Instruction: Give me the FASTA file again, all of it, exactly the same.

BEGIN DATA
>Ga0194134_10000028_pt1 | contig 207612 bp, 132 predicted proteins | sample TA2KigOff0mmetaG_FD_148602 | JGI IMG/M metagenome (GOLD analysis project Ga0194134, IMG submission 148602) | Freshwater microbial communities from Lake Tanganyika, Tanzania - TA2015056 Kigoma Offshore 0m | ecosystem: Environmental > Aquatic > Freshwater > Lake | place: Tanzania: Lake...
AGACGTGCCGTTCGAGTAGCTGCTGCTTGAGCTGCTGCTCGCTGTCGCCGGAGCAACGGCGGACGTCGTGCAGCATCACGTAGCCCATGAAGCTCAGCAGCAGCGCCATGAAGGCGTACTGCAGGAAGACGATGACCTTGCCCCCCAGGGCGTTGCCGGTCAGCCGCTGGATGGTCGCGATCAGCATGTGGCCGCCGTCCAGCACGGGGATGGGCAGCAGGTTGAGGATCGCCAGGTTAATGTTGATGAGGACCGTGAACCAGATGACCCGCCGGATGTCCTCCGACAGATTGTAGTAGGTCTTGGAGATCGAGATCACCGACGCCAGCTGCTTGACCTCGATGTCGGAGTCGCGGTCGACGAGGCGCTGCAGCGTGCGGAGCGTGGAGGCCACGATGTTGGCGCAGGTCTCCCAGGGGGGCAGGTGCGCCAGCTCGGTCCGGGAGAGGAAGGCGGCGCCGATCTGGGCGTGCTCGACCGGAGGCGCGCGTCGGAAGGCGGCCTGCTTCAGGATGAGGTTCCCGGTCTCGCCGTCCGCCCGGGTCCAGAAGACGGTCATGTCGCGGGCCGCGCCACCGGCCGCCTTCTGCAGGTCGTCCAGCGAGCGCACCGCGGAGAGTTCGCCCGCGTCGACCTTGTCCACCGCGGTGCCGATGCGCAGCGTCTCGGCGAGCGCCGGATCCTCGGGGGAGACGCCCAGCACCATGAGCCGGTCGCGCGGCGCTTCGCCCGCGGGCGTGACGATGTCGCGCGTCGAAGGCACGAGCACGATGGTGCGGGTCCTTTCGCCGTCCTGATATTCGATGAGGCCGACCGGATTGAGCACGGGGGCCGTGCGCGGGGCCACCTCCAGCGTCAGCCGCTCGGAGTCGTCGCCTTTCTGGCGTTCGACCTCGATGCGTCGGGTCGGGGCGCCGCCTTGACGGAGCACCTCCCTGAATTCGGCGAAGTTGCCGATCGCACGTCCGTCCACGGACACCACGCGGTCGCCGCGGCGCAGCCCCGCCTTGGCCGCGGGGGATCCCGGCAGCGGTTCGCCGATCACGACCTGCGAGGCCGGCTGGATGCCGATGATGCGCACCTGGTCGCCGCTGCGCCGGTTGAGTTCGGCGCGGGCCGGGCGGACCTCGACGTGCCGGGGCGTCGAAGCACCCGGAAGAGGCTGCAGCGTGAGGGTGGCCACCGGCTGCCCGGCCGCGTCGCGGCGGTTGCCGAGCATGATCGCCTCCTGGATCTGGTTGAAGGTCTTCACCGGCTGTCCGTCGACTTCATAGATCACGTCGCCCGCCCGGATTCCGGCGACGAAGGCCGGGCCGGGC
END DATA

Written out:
>Ga0194134_10000028_pt1 | contig 207612 bp, 132 predicted proteins | sample TA2KigOff0mmetaG_FD_148602 | JGI IMG/M metagenome (GOLD analysis project Ga0194134, IMG submission 148602) | Freshwater microbial communities from Lake Tanganyika, Tanzania - TA2015056 Kigoma Offshore 0m | ecosystem: Environmental > Aquatic > Freshwater > Lake | place: Tanzania: Lake...
AGACGTGCCGTTCGAGTAGCTGCTGCTTGAGCTGCTGCTCGCTGTCGCCGGAGCAACGGCGGACGTCGTGCAGCATCACGTAGCCCATGAAGCTCAGCAGCAGCGCCATGAAGGCGTACTGCAGGAAGACGATGACCTTGCCCCCCAGGGCGTTGCCGGTCAGCCGCTGGATGGTCGCGATCAGCATGTGGCCGCCGTCCAGCACGGGGATGGGCAGCAGGTTGAGGATCGCCAGGTTAATGTTGATGAGGACCGTGAACCAGATGACCCGCCGGATGTCCTCCGACAGATTGTAGTAGGTCTTGGAGATCGAGATCACCGACGCCAGCTGCTTGACCTCGATGTCGGAGTCGCGGTCGACGAGGCGCTGCAGCGTGCGGAGCGTGGAGGCCACGATGTTGGCGCAGGTCTCCCAGGGGGGCAGGTGCGCCAGCTCGGTCCGGGAGAGGAAGGCGGCGCCGATCTGGGCGTGCTCGACCGGAGGCGCGCGTCGGAAGGCGGCCTGCTTCAGGATGAGGTTCCCGGTCTCGCCGTCCGCCCGGGTCCAGAAGACGGTCATGTCGCGGGCCGCGCCACCGGCCGCCTTCTGCAGGTCGTCCAGCGAGCGCACCGCGGAGAGTTCGCCCGCGTCGACCTTGTCCACCGCGGTGCCGATGCGCAGCGTCTCGGCGAGCGCCGGATCCTCGGGGGAGACGCCCAGCACCATGAGCCGGTCGCGCGGCGCTTCGCCCGCGGGCGTGACGATGTCGCGCGTCGAAGGCACGAGCACGATGGTGCGGGTCCTTTCGCCGTCCTGATATTCGATGAGGCCGACCGGATTGAGCACGGGGGCCGTGCGCGGGGCCACCTCCAGCGTCAGCCGCTCGGAGTCGTCGCCTTTCTGGCGTTCGACCTCGATGCGTCGGGTCGGGGCGCCGCCTTGACGGAGCACCTCCCTGAATTCGGCGAAGTTGCCGATCGCACGTCCGTCCACGGACACCACGCGGTCGCCGCGGCGCAGCCCCGCCTTGGCCGCGGGGGATCCCGGCAGCGGTTCGCCGATCACGACCTGCGAGGCCGGCTGGATGCCGATGATGCGCACCTGGTCGCCGCTGCGCCGGTTGAGTTCGGCGCGGGCCGGGCGGACCTCGACGTGCCGGGGCGTCGAAGCACCCGGAAGAGGCTGCAGCGTGAGGGTGGCCACCGGCTGCCCGGCCGCGTCGCGGCGGTTGCCGAGCATGATCGCCTCCTGGATCTGGTTGAAGGTCTTCACCGGCTGTCCGTCGACTTCATAGATCACGTCGCCCGCCCGGATTCCGGCGACGAAGGCCGGGCCGGGC